If your business was a house, your business processes would be the structure that holds it all together. Without this structure, the house would collapse into rubble.
You want to build a steady, solid structure so your business can execute with maximum efficiency and weather external and internal challenges. Sometimes that means taking a look at your business processes and figuring out ways to improve them.
This may seem like a complicated effort — and certainly, it will require legwork on your part — but this is a habit you must get into and practice on a regular basis. You will ensure the long-term health of your organization as a result.
This guide breaks down some simple steps to improve your business processes.
Overview: What is business process improvement (BPI)?
Business process improvement refers to the practice of examining all of the practices and procedures in an organization to determine if there is any way to make them better or more efficient, thus increasing productivity.
During a BPI exercise, company managers gather to analyze business practices to identify potential areas of improvement, such as specific operations that could be tweaked or additional skills that employees could learn to improve how the organization runs.
Leaders do a cost-benefit analysis to determine whether the expected benefits of the change would be worth what it would cost to make those changes.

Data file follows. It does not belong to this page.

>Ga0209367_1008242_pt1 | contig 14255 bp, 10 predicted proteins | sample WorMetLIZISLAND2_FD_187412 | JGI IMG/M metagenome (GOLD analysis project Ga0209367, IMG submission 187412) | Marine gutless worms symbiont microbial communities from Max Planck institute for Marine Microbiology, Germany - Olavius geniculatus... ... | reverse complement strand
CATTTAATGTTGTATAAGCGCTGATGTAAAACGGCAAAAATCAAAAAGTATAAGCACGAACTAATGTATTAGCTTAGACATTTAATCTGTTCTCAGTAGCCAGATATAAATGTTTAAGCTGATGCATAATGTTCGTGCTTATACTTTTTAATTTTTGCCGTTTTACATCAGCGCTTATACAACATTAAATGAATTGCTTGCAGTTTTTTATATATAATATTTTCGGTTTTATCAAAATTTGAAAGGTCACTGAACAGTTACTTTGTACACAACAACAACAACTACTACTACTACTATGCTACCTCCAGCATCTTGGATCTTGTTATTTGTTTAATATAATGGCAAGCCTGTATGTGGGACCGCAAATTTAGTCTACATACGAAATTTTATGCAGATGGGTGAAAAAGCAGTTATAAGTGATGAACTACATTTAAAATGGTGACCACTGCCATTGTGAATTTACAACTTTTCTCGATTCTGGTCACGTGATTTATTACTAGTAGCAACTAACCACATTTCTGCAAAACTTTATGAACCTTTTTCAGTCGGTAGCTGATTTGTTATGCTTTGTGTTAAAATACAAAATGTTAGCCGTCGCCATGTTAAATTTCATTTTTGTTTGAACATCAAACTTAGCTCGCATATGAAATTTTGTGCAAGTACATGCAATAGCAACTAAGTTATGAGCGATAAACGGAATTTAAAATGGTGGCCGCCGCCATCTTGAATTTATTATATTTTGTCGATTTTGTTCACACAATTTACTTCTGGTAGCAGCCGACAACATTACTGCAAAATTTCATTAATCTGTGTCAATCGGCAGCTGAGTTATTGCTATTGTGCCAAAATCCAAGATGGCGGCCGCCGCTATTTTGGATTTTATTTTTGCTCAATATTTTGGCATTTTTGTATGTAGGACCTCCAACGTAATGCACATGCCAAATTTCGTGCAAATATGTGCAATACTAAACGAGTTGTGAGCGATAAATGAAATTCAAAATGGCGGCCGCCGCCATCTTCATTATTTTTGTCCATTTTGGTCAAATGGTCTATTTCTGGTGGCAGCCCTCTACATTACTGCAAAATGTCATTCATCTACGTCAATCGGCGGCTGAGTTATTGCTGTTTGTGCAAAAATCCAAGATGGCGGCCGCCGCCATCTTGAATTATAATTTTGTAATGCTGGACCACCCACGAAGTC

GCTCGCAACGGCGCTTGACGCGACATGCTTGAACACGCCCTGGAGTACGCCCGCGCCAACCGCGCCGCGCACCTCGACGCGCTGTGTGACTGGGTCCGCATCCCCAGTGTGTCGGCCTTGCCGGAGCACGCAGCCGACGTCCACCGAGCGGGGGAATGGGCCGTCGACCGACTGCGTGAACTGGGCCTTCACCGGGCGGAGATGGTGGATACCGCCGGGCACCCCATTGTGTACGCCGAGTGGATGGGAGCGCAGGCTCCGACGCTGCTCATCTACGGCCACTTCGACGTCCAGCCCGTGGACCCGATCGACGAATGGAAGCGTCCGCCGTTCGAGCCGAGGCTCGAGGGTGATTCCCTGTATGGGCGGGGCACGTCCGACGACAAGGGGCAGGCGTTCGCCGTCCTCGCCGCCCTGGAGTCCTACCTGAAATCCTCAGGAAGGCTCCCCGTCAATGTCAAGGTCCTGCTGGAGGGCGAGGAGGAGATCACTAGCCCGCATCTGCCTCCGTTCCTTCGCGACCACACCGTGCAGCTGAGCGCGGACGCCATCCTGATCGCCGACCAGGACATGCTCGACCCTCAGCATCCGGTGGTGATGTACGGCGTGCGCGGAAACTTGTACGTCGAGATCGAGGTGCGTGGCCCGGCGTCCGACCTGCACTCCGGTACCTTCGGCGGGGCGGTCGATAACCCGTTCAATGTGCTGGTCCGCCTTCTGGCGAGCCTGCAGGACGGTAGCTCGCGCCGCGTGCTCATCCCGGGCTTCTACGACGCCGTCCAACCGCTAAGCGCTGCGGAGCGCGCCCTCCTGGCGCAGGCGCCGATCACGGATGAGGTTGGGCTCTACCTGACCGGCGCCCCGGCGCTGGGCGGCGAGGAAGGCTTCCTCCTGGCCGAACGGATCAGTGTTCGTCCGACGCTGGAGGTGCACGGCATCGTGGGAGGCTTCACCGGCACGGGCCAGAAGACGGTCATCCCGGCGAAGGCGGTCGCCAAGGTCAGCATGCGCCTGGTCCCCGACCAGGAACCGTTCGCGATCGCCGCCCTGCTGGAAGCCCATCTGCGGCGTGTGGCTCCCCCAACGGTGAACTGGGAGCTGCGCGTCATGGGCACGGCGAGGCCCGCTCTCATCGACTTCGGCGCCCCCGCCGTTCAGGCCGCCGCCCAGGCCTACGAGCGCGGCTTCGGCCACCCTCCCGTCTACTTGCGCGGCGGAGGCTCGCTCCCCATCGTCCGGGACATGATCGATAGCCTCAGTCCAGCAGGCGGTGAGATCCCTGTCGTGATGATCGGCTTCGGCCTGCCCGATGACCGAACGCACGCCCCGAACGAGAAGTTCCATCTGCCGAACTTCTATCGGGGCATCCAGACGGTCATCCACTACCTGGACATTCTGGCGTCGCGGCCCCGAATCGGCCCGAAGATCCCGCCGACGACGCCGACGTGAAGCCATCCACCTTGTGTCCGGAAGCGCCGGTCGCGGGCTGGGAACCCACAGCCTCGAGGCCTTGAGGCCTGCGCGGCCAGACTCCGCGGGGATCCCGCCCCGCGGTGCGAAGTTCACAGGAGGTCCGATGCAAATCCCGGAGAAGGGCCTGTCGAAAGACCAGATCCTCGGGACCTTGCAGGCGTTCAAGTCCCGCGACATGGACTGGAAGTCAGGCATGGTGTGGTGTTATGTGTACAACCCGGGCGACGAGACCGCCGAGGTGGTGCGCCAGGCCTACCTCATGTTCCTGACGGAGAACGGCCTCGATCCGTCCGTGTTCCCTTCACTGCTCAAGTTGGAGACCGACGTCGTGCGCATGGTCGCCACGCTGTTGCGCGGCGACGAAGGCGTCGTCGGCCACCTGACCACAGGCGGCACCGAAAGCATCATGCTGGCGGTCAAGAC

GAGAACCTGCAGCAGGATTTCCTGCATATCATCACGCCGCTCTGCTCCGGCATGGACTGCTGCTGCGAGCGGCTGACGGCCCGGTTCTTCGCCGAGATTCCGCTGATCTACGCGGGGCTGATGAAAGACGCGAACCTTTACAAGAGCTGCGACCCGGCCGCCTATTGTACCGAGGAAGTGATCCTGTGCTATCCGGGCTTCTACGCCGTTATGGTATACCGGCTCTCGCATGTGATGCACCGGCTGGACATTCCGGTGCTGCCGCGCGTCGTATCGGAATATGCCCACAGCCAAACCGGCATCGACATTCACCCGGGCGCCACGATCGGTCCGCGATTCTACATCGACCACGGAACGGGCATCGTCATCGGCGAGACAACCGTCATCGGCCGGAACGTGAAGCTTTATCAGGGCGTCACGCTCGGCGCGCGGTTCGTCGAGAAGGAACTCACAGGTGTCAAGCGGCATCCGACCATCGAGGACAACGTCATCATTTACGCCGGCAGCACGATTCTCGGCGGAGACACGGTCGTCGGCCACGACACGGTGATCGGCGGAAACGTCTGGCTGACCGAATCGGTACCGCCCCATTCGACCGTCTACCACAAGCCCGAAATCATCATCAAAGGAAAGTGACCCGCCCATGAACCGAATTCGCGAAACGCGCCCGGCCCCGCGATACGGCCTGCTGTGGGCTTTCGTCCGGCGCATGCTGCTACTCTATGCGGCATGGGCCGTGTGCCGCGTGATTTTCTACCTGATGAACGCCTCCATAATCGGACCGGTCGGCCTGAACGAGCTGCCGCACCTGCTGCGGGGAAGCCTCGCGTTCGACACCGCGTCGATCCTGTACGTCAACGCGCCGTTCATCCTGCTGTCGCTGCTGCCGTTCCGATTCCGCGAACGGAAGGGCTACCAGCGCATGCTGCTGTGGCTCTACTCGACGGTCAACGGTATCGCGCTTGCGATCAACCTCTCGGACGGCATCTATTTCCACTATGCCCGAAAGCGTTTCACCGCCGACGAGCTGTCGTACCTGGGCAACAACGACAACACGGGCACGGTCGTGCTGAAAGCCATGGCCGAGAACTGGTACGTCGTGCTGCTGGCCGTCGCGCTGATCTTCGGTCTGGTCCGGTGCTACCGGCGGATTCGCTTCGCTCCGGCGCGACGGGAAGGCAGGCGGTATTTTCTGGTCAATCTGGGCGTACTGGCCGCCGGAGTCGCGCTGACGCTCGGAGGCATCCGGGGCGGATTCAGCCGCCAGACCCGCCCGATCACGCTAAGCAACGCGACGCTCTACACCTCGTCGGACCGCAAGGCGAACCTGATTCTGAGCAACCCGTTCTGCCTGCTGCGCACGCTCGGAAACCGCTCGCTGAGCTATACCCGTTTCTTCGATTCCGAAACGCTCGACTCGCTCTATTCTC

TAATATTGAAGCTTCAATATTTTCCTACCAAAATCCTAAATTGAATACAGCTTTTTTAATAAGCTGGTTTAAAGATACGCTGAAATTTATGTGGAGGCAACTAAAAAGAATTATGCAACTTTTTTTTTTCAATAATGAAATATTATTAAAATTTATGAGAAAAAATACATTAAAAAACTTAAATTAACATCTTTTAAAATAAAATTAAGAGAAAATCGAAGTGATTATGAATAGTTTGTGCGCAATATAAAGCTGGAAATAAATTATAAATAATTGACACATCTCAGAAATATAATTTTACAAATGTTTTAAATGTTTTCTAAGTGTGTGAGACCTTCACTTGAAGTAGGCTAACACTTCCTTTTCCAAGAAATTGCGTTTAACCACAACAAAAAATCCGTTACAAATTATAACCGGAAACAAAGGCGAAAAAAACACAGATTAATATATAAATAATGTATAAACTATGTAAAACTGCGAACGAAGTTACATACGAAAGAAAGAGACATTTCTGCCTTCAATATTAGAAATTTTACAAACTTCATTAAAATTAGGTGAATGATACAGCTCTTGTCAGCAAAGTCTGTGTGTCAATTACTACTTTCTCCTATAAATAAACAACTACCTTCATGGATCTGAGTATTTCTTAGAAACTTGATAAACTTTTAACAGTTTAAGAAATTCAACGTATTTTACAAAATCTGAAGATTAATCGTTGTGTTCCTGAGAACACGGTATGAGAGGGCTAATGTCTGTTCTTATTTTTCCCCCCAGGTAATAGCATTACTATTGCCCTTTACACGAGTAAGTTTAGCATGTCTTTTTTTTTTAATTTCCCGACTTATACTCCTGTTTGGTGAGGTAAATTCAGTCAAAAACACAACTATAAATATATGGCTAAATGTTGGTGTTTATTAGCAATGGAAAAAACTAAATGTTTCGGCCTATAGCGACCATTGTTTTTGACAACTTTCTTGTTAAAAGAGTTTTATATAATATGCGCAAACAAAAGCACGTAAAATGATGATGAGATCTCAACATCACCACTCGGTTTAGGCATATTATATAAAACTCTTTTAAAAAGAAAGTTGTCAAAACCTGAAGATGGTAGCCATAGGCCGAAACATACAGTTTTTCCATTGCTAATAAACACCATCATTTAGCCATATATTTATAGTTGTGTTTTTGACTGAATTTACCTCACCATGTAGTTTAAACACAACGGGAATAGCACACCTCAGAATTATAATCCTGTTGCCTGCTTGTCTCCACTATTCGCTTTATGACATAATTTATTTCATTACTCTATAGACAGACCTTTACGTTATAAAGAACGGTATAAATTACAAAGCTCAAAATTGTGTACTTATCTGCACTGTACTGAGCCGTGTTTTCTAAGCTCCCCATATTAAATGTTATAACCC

6 steps for successful business process improvement
BPI is a methodical way to fix problems and inefficiencies within your organization, as well as streamline management. These six steps describe the basic BPI process, although you can modify them to fit your business.
Step 1. Identify the problem
What problem is your business struggling with? Do you want to increase sales? Is production lagging? The problem should not be vague, such as "business processes need improvement." You should identify a specific goal, like "increase monthly output of Product A by 20%."
If you're not sure, ask: It's OK to admit you're not quite sure what the problem is. For example, ask your salespeople if there's anything about the business they would change. You'll learn a lot just by checking with key stakeholders in your company.
Step 2. Map out your current processes
How does your business work now? Draw a flowchart of each process to understand how each works, or use software to create more detailed process mapping. Mapping out your business processes will give a thorough view of exactly how your firm runs and provide a roadmap to fix it.
Use project management software: A simple flowchart on paper is easy to make, but it may not capture everything you need to know about your processes. Many software applications have process improvement tools that will help you do detailed business process mapping.
Step 3. Analyze specifically what needs to change
Analyze the processes you have mapped out and identify inefficiencies. This is tricky, but the best way to do it is to ask yourself questions. Why is widget production down?
Identify multiple solutions: Rather than commit to one solution to the flawed process, propose a few different ways and talk them over with your team. Test each of them out. You may find that the one you would have gone with did indeed fix the process, yet another solution did an even better job.
Step 4. Redesign the process
With problems identified, you can redesign the process to fix the inefficiencies. Perform a risk analysis first to make sure you aren't introducing new problems by streamlining. Then consult with employees to see if there are any blind spots and if you have a workable solution.